For the most part, I grew up in church being taught that people in the Old Testament (old covenant) were saved by works and people in the New Testament (once Jesus died and rose–the new covenant) were saved by grace. Psalm 32 shows us that that just isn’t true. People in the Old Testament were also very much saved by grace. The psalmist describes a very Jesus-like salvation here where he talks about his sins being covered and forgiven, the Lord not counting his sins against him, and the act of confessing sin and being forgiven, with guilt being taken away. I could include numerous New Testament verses to each of those phrases. My point here isn’t to get us going down a theological wormhole, which we certainly could do, with some legitimate questions around the old covenant and around Jesus. My point is to stay with the point of the psalm, and that is to bask in the freedom of being forgiven!
In our loneliness and anguish, we can come back to the gospel. We can be reminded of God’s amazing grace, mercy, and love toward us. We can ask God to pour more of his grace, mercy, and love on to us. Asking him to help us experience these truths more fully in the midst of the anguish we are in.
Even when I am walking through the darkest valley…through despair…through depression…through death itself…even in these times…you make me lie down in green pastures. You lead me beside quiet waters. The dark valley of death and the green pastures and quiet water exist simultaneously.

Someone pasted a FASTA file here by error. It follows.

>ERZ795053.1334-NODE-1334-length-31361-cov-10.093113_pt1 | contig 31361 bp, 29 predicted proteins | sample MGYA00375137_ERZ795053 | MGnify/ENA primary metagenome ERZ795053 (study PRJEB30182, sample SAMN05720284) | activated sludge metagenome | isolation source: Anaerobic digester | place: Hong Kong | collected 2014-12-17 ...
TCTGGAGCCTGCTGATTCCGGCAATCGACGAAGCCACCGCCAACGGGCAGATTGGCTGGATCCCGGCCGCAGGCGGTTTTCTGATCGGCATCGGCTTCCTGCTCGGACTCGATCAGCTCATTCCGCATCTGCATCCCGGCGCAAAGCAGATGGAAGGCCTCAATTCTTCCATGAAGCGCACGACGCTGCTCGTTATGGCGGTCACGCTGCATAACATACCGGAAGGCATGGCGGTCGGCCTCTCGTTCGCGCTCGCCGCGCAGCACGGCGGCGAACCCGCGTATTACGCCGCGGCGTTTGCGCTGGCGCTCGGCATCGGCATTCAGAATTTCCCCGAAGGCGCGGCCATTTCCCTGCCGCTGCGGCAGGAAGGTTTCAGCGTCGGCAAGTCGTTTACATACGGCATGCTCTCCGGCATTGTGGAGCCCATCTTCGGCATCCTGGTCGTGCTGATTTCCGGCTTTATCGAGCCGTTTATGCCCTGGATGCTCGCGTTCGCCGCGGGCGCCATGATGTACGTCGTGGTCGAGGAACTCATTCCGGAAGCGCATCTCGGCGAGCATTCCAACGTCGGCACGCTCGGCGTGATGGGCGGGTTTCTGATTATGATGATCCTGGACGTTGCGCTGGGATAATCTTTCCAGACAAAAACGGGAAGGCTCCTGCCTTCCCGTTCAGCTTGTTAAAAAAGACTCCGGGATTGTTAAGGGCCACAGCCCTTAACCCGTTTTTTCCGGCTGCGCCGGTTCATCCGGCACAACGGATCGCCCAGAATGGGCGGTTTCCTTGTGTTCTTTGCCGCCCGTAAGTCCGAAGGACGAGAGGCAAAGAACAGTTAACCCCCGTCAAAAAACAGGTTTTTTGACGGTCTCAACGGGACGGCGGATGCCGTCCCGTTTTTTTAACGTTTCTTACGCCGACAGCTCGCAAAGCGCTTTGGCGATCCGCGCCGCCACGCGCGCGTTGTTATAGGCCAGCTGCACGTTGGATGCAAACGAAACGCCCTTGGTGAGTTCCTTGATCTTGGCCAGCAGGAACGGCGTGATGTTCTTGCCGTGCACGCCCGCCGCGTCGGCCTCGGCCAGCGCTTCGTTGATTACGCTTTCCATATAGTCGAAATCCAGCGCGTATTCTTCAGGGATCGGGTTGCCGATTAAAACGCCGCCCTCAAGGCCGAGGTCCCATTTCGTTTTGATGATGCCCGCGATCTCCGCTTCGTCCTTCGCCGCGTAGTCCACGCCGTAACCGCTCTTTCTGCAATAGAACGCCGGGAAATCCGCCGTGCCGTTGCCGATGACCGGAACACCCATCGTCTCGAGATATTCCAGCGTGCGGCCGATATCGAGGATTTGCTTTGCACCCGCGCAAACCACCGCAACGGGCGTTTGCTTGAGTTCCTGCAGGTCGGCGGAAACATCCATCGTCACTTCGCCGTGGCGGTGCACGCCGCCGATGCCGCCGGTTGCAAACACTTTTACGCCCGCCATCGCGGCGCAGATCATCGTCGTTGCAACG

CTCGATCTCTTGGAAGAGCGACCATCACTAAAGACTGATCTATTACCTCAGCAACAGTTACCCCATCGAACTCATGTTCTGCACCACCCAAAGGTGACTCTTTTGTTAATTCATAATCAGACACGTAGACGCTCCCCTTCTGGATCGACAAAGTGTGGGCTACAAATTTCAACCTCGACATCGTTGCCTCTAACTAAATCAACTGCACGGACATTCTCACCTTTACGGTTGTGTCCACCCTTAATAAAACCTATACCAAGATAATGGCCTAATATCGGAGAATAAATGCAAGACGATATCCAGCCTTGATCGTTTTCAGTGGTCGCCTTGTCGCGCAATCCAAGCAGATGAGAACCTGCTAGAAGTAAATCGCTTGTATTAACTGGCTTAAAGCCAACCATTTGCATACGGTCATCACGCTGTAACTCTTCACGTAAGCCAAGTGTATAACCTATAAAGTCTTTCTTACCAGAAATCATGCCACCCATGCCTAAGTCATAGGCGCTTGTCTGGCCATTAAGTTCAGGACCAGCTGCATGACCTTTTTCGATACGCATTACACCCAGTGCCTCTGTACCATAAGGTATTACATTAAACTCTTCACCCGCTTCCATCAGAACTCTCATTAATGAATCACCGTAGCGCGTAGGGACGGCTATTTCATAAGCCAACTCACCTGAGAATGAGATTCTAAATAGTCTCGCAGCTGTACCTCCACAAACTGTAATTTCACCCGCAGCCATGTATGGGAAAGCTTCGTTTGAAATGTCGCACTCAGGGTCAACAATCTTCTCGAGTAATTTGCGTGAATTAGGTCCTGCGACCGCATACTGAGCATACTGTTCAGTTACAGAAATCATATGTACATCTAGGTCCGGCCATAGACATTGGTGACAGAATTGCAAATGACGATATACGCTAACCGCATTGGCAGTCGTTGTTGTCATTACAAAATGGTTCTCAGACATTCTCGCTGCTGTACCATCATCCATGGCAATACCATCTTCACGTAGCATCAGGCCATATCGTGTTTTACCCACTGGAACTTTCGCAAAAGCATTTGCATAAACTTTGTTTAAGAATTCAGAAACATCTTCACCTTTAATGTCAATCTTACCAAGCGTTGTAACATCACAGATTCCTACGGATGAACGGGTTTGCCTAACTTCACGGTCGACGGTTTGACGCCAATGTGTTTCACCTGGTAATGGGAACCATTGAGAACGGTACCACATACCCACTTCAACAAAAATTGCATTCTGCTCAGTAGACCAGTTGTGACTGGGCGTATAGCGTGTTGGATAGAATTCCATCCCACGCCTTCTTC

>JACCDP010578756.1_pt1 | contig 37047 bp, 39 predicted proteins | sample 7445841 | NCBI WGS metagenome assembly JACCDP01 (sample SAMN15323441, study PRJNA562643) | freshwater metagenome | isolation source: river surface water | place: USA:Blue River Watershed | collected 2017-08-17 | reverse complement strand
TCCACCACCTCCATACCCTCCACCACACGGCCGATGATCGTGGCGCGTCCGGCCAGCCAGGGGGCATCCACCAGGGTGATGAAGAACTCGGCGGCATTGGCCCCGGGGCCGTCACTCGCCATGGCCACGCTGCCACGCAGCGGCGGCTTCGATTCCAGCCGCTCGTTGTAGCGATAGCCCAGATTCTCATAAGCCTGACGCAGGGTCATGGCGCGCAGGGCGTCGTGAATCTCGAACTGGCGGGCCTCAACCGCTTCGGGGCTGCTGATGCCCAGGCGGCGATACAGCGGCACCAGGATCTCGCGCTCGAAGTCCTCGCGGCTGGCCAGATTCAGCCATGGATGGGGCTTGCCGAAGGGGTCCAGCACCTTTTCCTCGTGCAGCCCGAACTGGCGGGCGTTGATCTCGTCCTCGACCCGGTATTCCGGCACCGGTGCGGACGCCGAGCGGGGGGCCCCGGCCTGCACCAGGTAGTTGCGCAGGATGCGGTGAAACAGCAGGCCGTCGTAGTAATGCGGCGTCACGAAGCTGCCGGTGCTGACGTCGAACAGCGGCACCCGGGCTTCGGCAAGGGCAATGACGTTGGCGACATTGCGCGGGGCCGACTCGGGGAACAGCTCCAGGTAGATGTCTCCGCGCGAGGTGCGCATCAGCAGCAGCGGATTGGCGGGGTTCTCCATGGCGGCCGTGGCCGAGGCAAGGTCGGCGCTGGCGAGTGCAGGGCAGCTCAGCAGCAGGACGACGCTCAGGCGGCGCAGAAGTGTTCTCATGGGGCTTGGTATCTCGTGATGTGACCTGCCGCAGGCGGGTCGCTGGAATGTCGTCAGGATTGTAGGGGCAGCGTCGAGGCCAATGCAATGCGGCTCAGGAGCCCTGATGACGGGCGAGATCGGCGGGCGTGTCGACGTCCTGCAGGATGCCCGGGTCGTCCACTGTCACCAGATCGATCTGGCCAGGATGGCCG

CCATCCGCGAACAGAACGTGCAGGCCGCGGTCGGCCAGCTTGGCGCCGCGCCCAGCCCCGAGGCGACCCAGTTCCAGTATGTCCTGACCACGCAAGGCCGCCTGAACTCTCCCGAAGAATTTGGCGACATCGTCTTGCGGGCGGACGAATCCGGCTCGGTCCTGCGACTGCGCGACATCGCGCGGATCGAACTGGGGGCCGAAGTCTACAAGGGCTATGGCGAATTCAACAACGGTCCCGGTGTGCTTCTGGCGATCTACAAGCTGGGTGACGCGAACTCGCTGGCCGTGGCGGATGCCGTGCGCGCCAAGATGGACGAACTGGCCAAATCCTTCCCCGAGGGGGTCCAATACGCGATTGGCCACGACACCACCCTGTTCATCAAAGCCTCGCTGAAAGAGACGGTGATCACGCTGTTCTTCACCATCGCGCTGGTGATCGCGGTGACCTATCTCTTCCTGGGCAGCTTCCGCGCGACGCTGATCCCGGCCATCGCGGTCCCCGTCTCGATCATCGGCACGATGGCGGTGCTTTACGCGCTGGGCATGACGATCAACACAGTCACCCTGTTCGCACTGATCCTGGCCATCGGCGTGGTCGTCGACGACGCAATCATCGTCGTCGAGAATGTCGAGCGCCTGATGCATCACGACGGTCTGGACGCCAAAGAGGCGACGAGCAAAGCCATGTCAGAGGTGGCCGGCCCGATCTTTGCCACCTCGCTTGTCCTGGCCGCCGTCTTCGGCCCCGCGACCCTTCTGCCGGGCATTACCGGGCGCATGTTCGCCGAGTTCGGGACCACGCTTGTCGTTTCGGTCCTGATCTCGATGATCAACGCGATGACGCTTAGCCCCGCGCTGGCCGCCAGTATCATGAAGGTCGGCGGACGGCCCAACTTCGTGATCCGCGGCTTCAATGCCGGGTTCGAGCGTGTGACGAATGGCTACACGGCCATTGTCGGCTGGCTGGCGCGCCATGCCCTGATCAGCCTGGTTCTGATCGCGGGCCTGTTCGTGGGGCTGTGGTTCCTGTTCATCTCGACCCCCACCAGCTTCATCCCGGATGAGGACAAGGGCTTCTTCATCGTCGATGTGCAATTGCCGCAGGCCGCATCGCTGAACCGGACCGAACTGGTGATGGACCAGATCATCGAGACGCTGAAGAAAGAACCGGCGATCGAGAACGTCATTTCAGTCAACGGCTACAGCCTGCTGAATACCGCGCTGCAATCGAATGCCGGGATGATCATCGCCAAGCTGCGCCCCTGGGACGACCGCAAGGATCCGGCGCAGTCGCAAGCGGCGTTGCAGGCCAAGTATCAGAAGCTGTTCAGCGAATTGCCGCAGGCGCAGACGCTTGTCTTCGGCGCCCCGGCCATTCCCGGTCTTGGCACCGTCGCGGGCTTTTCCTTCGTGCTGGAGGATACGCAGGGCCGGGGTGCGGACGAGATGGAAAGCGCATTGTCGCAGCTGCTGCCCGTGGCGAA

We need to be very careful here not to try to create a perfect theology about why this is, either trying to get God off the hook or somehow explain this exception in the prayer-formula that we’ve constructed. If you haven’t noticed yet, the Psalms don’t abide by any prayer-formula. We need to not look away and act like these parts of prayer aren’t in Scripture, as if we can sing our favorite worship song loud enough and God will be right there as our waiter holding a silver platter. We need to look toward these deep and sometimes disturbing parts of the Psalms. We will certainly need them. Jesus did.
I’m not going to lie, the psalms continue to puzzle me and bend me theology in different directions. A psalm like this can feel a slam dunk that God is always going to answer all of your prayers and always bring you victory. But as we read through the entire book of psalms, we know that wasn’t always the case for the very psalmists writing these prayers. We know that many of the psalms are filled with prayers crying out to God in the midst of suffering and asking God why he is so silent.
Psalm 19:1-6 describe what is called “general revelation.” This is how God has revealed himself to everyone. These verses tell us that the sky declares God’s glory and proclaims the work of his hands. That the sun, moon, and stars are literally talking. Literally saying, “God is awesome! God made this! God is God!” That when we look at the majesty of the stars or the brilliance of the sun, it is obvious that God is God. It is obvious that these things couldn’t never be matched by humans and could never have just appeared randomly. My Psalm 8 devotional talks about the disadvantage we have today versus people from ancient times in being able to see God in this way.